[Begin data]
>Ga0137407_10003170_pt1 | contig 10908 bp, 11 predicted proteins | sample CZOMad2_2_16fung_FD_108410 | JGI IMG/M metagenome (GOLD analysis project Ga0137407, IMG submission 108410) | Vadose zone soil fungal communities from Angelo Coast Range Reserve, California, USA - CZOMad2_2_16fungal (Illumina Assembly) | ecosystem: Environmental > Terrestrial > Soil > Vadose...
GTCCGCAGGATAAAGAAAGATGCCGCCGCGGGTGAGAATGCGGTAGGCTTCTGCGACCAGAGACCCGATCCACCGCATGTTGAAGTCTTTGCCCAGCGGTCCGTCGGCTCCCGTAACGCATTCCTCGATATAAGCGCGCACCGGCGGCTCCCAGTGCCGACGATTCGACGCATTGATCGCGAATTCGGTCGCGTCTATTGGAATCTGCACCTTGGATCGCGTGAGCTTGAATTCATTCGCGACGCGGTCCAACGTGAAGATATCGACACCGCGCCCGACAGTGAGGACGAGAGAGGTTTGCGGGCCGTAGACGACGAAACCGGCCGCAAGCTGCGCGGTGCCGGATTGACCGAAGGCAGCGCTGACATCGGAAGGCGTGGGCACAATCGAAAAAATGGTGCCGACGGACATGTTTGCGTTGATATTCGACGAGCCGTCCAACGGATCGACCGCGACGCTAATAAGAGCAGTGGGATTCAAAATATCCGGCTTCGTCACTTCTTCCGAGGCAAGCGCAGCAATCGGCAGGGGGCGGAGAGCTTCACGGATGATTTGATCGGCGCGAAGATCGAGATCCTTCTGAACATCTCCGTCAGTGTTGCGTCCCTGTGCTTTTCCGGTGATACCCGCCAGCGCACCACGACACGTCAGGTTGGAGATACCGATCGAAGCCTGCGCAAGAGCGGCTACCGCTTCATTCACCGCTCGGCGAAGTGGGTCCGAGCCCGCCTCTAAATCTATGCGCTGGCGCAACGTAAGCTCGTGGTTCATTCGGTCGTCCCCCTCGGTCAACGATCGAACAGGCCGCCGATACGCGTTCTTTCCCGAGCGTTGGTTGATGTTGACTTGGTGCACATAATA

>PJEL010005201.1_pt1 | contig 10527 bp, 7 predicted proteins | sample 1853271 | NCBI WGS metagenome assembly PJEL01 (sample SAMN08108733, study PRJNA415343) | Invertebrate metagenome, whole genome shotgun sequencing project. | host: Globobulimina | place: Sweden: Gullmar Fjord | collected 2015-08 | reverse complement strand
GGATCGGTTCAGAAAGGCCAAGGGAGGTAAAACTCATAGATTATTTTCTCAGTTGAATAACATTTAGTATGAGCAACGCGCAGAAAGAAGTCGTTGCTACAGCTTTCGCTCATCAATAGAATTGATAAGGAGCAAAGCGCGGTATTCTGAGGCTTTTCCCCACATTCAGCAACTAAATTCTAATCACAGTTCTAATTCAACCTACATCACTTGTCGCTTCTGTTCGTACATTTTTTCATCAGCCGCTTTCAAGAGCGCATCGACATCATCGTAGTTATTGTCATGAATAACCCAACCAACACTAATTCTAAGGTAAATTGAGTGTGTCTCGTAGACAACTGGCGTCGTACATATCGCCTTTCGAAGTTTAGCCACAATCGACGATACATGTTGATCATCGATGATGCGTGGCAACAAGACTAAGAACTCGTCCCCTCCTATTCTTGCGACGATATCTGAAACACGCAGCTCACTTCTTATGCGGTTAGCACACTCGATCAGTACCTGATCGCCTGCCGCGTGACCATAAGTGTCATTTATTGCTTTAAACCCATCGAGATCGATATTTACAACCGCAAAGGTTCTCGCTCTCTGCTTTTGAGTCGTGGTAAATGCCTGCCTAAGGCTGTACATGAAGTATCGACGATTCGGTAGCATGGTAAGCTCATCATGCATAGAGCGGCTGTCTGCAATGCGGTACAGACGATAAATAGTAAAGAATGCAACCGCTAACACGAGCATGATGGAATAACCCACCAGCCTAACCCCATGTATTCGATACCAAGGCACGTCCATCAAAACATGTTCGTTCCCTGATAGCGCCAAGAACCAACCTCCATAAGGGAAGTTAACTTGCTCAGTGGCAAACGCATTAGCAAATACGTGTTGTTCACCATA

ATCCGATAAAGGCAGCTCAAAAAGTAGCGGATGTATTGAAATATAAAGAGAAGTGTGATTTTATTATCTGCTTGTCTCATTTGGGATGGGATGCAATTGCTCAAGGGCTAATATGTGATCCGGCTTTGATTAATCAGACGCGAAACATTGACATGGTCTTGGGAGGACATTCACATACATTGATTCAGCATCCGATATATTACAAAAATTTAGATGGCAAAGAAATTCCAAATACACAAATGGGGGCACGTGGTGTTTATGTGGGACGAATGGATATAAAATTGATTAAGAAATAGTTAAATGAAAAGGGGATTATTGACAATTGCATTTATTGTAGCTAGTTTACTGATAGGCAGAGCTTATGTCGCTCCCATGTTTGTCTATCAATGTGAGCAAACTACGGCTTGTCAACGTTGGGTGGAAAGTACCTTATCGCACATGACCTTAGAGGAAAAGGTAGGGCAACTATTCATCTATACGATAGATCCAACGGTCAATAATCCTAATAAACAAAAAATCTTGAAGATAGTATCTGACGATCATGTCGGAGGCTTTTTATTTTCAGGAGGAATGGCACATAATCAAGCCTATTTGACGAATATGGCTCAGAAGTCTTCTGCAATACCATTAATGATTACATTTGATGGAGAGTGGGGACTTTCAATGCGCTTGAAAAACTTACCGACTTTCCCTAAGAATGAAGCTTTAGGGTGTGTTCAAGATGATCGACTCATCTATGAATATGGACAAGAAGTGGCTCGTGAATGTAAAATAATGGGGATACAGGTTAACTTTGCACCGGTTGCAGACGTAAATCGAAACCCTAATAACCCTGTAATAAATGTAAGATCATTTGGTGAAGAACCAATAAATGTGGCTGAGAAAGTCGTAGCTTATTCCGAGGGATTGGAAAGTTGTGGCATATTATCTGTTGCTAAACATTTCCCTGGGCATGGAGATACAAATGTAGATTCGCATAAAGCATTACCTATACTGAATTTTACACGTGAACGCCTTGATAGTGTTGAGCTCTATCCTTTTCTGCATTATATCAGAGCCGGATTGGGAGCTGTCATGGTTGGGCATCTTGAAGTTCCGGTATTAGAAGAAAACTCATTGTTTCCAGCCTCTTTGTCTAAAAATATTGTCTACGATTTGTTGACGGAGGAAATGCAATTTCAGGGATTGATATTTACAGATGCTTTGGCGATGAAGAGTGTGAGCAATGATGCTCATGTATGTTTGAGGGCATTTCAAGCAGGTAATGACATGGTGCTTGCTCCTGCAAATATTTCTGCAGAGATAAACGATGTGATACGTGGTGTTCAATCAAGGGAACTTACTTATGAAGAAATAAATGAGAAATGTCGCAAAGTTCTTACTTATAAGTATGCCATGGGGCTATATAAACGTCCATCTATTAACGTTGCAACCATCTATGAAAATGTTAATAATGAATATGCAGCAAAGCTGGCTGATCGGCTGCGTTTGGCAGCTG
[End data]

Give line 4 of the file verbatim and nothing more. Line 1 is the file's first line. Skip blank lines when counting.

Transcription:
GGATCGGTTCAGAAAGGCCAAGGGAGGTAAAACTCATAGATTATTTTCTCAGTTGAATAACATTTAGTATGAGCAACGCGCAGAAAGAAGTCGTTGCTACAGCTTTCGCTCATCAATAGAATTGATAAGGAGCAAAGCGCGGTATTCTGAGGCTTTTCCCCACATTCAGCAACTAAATTCTAATCACAGTTCTAATTCAACCTACATCACTTGTCGCTTCTGTTCGTACATTTTTTCATCAGCCGCTTTCAAGAGCGCATCGACATCATCGTAGTTATTGTCATGAATAACCCAACCAACACTAATTCTAAGGTAAATTGAGTGTGTCTCGTAGACAACTGGCGTCGTACATATCGCCTTTCGAAGTTTAGCCACAATCGACGATACATGTTGATCATCGATGATGCGTGGCAACAAGACTAAGAACTCGTCCCCTCCTATTCTTGCGACGATATCTGAAACACGCAGCTCACTTCTTATGCGGTTAGCACACTCGATCAGTACCTGATCGCCTGCCGCGTGACCATAAGTGTCATTTATTGCTTTAAACCCATCGAGATCGATATTTACAACCGCAAAGGTTCTCGCTCTCTGCTTTTGAGTCGTGGTAAATGCCTGCCTAAGGCTGTACATGAAGTATCGACGATTCGGTAGCATGGTAAGCTCATCATGCATAGAGCGGCTGTCTGCAATGCGGTACAGACGATAAATAGTAAAGAATGCAACCGCTAACACGAGCATGATGGAATAACCCACCAGCCTAACCCCATGTATTCGATACCAAGGCACGTCCATCAAAACATGTTCGTTCCCTGATAGCGCCAAGAACCAACCTCCATAAGGGAAGTTAACTTGCTCAGTGGCAAACGCATTAGCAAATACGTGTTGTTCACCATA